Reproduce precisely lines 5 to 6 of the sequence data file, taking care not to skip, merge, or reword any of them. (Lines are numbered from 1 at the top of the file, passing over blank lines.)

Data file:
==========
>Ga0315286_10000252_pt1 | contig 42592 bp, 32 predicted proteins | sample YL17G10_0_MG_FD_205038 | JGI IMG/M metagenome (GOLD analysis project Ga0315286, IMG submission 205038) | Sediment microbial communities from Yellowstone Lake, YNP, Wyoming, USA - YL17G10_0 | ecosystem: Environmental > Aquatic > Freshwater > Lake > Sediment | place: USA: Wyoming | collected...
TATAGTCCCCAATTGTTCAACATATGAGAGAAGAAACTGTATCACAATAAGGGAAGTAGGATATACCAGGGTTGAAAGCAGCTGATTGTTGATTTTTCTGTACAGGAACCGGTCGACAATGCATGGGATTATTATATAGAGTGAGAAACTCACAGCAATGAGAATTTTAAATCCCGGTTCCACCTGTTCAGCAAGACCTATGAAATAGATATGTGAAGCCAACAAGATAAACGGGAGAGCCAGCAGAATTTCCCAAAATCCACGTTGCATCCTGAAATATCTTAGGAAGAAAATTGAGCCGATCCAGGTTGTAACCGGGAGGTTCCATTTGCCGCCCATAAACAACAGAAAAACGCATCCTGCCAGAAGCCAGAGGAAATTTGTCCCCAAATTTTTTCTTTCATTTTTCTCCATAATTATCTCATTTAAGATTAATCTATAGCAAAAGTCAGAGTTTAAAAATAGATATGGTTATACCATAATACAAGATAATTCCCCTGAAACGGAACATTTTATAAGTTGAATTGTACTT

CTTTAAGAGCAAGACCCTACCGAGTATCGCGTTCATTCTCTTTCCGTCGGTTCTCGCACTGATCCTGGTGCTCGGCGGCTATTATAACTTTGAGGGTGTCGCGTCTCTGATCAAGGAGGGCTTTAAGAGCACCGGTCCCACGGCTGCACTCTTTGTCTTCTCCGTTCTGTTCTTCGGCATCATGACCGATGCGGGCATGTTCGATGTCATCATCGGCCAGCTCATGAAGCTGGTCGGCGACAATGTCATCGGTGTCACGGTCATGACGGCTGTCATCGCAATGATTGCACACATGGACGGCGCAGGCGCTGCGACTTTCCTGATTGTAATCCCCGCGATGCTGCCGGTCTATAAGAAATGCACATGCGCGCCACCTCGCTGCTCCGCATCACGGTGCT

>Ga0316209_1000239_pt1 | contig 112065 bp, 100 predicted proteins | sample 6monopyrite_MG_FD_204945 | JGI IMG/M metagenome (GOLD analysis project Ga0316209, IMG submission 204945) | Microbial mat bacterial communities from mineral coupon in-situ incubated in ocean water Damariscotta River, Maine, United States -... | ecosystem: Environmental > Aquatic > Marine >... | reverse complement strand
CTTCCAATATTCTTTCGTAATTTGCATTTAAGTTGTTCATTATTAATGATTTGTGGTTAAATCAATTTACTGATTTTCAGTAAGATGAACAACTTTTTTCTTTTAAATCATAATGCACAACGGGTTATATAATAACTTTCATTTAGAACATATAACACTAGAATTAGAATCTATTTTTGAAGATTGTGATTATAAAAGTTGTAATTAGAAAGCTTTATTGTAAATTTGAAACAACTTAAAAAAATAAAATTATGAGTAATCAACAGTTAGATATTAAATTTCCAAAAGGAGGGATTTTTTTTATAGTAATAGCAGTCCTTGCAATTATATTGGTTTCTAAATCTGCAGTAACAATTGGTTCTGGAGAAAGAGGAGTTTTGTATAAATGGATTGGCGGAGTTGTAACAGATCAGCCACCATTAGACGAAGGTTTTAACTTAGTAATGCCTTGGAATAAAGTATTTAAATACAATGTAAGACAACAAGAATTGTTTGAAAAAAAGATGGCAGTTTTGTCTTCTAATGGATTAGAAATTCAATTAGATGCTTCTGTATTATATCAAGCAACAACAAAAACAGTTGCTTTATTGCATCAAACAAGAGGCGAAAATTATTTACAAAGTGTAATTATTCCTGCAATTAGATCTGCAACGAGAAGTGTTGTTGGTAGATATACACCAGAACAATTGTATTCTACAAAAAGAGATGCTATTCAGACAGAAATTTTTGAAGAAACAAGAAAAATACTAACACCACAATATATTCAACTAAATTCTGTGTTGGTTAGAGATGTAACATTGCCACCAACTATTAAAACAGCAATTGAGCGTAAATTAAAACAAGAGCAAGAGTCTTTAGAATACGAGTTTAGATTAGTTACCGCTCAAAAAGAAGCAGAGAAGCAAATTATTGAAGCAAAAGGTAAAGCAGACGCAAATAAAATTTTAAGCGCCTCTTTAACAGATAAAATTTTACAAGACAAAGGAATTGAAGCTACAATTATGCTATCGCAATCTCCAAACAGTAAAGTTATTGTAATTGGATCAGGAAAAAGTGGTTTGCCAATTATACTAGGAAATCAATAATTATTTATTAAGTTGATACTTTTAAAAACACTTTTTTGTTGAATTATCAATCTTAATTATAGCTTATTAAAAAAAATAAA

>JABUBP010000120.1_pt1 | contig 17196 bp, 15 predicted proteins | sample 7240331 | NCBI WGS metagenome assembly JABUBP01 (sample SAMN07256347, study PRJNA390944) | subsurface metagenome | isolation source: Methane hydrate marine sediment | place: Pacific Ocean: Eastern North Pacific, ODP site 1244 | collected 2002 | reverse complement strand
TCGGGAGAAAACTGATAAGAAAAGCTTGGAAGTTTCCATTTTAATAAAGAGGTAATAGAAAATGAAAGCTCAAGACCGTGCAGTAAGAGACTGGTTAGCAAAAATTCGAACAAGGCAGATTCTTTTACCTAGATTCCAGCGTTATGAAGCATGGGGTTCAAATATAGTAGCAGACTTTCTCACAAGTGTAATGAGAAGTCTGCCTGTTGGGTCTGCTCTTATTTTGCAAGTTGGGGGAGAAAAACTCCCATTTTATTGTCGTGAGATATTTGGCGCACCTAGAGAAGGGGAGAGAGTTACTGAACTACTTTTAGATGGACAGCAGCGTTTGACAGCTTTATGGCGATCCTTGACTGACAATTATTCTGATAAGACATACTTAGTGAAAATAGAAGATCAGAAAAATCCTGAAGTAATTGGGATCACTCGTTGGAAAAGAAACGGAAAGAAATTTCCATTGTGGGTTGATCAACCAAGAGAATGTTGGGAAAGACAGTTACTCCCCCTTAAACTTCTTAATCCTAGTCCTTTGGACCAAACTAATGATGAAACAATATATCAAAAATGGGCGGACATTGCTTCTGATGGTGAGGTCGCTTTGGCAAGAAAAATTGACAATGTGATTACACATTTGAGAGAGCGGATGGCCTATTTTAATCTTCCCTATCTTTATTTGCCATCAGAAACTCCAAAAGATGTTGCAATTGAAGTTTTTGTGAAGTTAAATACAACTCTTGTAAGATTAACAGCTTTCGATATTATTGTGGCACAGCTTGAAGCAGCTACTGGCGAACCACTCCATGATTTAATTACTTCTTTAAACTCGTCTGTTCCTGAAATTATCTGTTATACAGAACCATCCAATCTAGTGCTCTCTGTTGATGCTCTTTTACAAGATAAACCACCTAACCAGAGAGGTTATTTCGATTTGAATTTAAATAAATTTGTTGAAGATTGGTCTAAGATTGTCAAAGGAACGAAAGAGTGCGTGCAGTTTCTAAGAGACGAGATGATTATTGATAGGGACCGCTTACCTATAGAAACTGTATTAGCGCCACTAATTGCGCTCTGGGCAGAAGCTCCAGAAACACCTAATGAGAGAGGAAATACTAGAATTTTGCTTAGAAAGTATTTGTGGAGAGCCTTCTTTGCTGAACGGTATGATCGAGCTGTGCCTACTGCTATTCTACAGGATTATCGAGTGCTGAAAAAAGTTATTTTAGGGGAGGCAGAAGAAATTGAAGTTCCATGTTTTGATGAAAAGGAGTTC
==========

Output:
CTTCCAATATTCTTTCGTAATTTGCATTTAAGTTGTTCATTATTAATGATTTGTGGTTAAATCAATTTACTGATTTTCAGTAAGATGAACAACTTTTTTCTTTTAAATCATAATGCACAACGGGTTATATAATAACTTTCATTTAGAACATATAACACTAGAATTAGAATCTATTTTTGAAGATTGTGATTATAAAAGTTGTAATTAGAAAGCTTTATTGTAAATTTGAAACAACTTAAAAAAATAAAATTATGAGTAATCAACAGTTAGATATTAAATTTCCAAAAGGAGGGATTTTTTTTATAGTAATAGCAGTCCTTGCAATTATATTGGTTTCTAAATCTGCAGTAACAATTGGTTCTGGAGAAAGAGGAGTTTTGTATAAATGGATTGGCGGAGTTGTAACAGATCAGCCACCATTAGACGAAGGTTTTAACTTAGTAATGCCTTGGAATAAAGTATTTAAATACAATGTAAGACAACAAGAATTGTTTGAAAAAAAGATGGCAGTTTTGTCTTCTAATGGATTAGAAATTCAATTAGATGCTTCTGTATTATATCAAGCAACAACAAAAACAGTTGCTTTATTGCATCAAACAAGAGGCGAAAATTATTTACAAAGTGTAATTATTCCTGCAATTAGATCTGCAACGAGAAGTGTTGTTGGTAGATATACACCAGAACAATTGTATTCTACAAAAAGAGATGCTATTCAGACAGAAATTTTTGAAGAAACAAGAAAAATACTAACACCACAATATATTCAACTAAATTCTGTGTTGGTTAGAGATGTAACATTGCCACCAACTATTAAAACAGCAATTGAGCGTAAATTAAAACAAGAGCAAGAGTCTTTAGAATACGAGTTTAGATTAGTTACCGCTCAAAAAGAAGCAGAGAAGCAAATTATTGAAGCAAAAGGTAAAGCAGACGCAAATAAAATTTTAAGCGCCTCTTTAACAGATAAAATTTTACAAGACAAAGGAATTGAAGCTACAATTATGCTATCGCAATCTCCAAACAGTAAAGTTATTGTAATTGGATCAGGAAAAAGTGGTTTGCCAATTATACTAGGAAATCAATAATTATTTATTAAGTTGATACTTTTAAAAACACTTTTTTGTTGAATTATCAATCTTAATTATAGCTTATTAAAAAAAATAAA

>JABUBP010000120.1_pt1 | contig 17196 bp, 15 predicted proteins | sample 7240331 | NCBI WGS metagenome assembly JABUBP01 (sample SAMN07256347, study PRJNA390944) | subsurface metagenome | isolation source: Methane hydrate marine sediment | place: Pacific Ocean: Eastern North Pacific, ODP site 1244 | collected 2002 | reverse complement strand